The houseboat is peddling along close to a shore that has occasional rock outcroppings. Most of Memphis is at least partially flooded, but the upper floors of high rises are above water. As with other locations, earthquake and wind damage are obvious, even from afar. The high rises have a spire here and there standing, metal shafts that are flexible and do not collapse in quakes. Masonry or brick buildings are a rubble, collapsed. Frame buildings are often simply tilted to one side, thrown to the side during a large quake.
The remains of Memphis seem to go on for a long distance, to the right and left of the houseboat. The tops of the Desoto bridge can be seen to the left of the
houseboat, on what was the Arkansas side. The Arkansas side is completely flooded, as far as the eye can see. The remains of Interstate 40 can be seen dropping
down into the water and heading toward the remains of the Desoto bridge arches. A rusty sign sticking up indicates Interstate 40.
Finegan is standing on the roof of the houseboat, holding his short wave radio with newly installed crank to gen electricity. He is cranking away energetically, then holds the radio to his ear, listening.
(scritch) . . approaching . . (snap)
Finegan adjusts a dial and listens again. Having located the group he spoke to earlier by short wave, he interjects.
Yo, Finegan Fine here, trader. We spoke before. Which hilltop are you on?
Memphis Papa answers,
I'd give you the GPS but we can't raise that no more. Are you that houseboat we see? What you got rigged on the back?
That's a water wheel. Slow, but works, and I can steer. Direct me to you.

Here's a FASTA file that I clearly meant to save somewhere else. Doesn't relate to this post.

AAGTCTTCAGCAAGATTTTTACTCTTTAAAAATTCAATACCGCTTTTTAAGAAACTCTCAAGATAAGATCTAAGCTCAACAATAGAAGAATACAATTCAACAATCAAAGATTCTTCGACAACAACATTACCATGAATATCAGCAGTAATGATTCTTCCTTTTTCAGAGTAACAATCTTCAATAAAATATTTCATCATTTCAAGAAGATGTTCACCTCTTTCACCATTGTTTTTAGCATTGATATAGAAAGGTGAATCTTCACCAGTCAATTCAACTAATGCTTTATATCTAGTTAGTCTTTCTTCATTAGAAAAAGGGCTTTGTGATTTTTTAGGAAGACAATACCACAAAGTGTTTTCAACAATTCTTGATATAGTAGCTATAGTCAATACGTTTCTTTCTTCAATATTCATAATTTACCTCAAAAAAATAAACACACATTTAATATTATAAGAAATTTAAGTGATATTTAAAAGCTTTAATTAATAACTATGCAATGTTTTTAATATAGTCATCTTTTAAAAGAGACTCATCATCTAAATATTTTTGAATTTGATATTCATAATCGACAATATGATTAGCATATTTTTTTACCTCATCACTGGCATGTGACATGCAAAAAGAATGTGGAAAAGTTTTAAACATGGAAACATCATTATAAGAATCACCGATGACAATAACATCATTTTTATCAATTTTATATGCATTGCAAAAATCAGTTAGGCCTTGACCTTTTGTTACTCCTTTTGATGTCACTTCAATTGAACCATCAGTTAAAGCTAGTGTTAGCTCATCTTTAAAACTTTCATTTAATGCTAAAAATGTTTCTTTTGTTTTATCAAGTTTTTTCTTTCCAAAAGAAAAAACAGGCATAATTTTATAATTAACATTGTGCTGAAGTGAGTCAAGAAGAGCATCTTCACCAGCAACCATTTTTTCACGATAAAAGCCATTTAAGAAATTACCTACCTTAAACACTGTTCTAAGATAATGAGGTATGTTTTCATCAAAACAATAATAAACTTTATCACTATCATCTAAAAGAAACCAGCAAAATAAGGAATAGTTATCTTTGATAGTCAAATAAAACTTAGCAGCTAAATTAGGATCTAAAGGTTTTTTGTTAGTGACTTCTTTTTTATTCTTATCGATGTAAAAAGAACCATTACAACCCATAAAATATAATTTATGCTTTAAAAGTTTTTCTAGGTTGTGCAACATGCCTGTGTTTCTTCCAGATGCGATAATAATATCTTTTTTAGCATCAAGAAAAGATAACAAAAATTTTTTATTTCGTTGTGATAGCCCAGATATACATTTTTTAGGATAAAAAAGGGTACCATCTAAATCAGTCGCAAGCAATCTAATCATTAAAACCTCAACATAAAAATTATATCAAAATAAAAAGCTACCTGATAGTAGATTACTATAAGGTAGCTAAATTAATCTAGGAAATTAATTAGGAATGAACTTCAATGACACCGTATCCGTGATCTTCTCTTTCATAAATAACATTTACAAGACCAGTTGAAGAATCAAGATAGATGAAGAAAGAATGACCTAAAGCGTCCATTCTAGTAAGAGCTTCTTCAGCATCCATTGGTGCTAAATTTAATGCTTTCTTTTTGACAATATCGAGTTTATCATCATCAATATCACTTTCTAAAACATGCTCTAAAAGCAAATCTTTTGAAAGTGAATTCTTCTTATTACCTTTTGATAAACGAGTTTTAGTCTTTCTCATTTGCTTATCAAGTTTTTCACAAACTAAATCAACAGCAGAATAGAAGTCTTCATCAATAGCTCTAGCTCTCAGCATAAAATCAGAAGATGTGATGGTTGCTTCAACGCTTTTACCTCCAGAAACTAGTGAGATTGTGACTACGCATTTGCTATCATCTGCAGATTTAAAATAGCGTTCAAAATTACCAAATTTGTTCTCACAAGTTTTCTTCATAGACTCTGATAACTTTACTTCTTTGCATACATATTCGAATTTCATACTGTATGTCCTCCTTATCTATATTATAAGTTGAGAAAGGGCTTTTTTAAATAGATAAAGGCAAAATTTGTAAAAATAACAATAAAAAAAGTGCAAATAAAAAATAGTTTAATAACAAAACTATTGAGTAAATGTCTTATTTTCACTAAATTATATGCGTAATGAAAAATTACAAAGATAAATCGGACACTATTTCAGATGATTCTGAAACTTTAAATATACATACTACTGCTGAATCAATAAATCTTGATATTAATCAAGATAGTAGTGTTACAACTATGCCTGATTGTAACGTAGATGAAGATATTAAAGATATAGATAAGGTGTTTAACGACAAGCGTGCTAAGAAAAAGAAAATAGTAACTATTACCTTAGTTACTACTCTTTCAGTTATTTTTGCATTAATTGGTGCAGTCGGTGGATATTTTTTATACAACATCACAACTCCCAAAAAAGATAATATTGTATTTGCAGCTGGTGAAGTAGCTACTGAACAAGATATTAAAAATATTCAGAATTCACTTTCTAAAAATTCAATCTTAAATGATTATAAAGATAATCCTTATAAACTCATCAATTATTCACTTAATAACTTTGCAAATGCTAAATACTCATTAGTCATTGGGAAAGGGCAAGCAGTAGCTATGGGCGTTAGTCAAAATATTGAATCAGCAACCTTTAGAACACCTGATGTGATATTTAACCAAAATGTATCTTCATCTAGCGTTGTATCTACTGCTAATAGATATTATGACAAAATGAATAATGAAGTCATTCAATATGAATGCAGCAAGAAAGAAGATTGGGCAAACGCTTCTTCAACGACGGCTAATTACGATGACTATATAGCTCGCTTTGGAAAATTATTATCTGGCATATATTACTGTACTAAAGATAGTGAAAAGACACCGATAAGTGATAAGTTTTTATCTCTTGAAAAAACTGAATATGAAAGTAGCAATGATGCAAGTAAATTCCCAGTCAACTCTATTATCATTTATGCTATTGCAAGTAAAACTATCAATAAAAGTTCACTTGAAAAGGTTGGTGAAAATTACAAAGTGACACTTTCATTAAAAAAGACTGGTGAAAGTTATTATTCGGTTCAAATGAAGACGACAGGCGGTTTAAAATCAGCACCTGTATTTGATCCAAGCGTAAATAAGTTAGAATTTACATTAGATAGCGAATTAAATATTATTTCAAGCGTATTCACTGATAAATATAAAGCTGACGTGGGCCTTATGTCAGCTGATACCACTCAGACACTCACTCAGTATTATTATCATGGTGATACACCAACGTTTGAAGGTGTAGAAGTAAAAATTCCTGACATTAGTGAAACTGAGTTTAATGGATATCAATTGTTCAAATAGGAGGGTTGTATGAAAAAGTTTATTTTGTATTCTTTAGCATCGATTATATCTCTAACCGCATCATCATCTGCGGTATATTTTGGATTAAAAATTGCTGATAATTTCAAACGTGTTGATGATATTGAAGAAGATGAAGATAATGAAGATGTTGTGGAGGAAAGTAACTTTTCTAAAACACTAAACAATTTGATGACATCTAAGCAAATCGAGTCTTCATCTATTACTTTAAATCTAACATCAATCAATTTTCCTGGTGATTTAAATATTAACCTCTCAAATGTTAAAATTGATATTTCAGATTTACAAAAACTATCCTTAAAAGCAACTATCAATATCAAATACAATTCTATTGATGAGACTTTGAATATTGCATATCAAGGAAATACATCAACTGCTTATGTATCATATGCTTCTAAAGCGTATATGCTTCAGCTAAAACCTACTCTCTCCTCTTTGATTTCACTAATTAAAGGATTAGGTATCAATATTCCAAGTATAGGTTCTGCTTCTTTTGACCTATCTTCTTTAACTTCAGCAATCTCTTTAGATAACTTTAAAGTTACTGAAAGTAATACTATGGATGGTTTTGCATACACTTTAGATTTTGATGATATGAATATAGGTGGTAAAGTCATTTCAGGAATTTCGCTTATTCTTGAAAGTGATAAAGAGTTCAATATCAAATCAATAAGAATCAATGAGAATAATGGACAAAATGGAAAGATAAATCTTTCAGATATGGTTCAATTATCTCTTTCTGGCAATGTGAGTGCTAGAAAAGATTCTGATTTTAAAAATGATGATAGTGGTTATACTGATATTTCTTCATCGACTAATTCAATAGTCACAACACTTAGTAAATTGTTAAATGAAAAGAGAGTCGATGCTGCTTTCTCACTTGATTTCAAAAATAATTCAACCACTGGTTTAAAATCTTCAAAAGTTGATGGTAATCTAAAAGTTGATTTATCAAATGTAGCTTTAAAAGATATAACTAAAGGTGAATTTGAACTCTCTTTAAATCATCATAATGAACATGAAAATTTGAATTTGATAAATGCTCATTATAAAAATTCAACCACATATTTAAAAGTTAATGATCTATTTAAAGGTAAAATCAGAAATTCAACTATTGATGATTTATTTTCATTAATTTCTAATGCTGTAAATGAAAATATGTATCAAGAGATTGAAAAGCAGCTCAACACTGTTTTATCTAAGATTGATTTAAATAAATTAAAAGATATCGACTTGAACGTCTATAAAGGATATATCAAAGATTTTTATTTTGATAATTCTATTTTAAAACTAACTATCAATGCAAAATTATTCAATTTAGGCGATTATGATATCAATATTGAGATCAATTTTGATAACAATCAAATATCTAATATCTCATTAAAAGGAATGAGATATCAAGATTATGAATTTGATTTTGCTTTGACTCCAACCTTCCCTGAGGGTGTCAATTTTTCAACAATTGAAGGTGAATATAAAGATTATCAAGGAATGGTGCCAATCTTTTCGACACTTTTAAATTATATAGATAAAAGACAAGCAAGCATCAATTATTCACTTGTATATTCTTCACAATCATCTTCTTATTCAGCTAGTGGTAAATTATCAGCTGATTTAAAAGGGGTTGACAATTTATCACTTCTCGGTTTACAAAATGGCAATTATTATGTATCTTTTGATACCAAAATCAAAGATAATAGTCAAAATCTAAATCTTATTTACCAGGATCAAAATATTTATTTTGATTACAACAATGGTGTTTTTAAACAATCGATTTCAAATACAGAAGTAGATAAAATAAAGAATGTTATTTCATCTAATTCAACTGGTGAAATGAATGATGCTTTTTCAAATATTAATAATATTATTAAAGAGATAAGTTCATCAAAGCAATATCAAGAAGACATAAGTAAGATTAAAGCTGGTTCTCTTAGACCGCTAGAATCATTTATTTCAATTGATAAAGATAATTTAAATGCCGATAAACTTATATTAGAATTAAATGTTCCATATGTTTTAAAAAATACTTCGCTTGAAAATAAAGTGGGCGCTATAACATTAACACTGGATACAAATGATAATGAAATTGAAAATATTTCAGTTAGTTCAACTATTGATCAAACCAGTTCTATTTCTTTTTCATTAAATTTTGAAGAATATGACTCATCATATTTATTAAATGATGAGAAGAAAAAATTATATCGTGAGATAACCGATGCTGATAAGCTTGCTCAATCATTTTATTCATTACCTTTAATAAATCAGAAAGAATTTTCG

Memphis Papa says,
You're down river from us. Well, ah, what used to be the Mississippi anyways. We see you when we look at the sunrise, down, ya know, ah, south of us . . Or what used to be south. Hell of a mess, twisted around and all. . . Come up river a bit, and I'll talk you in.
Finegan is sitting on what used to be a dining room chair along a piece of plywood being used as a tabletop. Several men and women are seated around this table too, all in various kinds of chairs - folding chairs, living room easy chairs, stools, and stepladders. The table is stained in many places, having been used for many conferences. A large map of the US is laid out on it, taped in places to hold it together and frayed at the corners. Finegan is leaning on his left elbow, holding a mug of coffee in his left hand, and pointing with his right hand. Joey is standing just behind his left shoulder, standing on his toes, peering at the map intently.
I started out upriver from Savannah. The river was rising something fierce. By the time I built my boat, I was going overland on the water. That bad.
The group nods in unison. Finegan sits up straight and looks over his left shoulder at Joey.
Joey here got separated from his parents. Ain't found 'em since.
Finegan goes back to leaning on his left elbow and pointing at the map.
We worked our way around what's now the new coastline of Georgia. No maps for any of that. I gather that Florida is gone.
Finegan sits straight again, taking a sip of his coffee.
I'm guessing you all have a better idea of the rate of rise, but seems to me it just keeps rising. . .
The group nods in unison. Memphis Mama is a wrinkled, pale woman slouched at one end of the table. She wears a flowered dress and has some kind of plastic flower covered hair net holding her gray, greasy hair in place. A strand or two of her gray hair escapes, hanging down on her neck or over her face.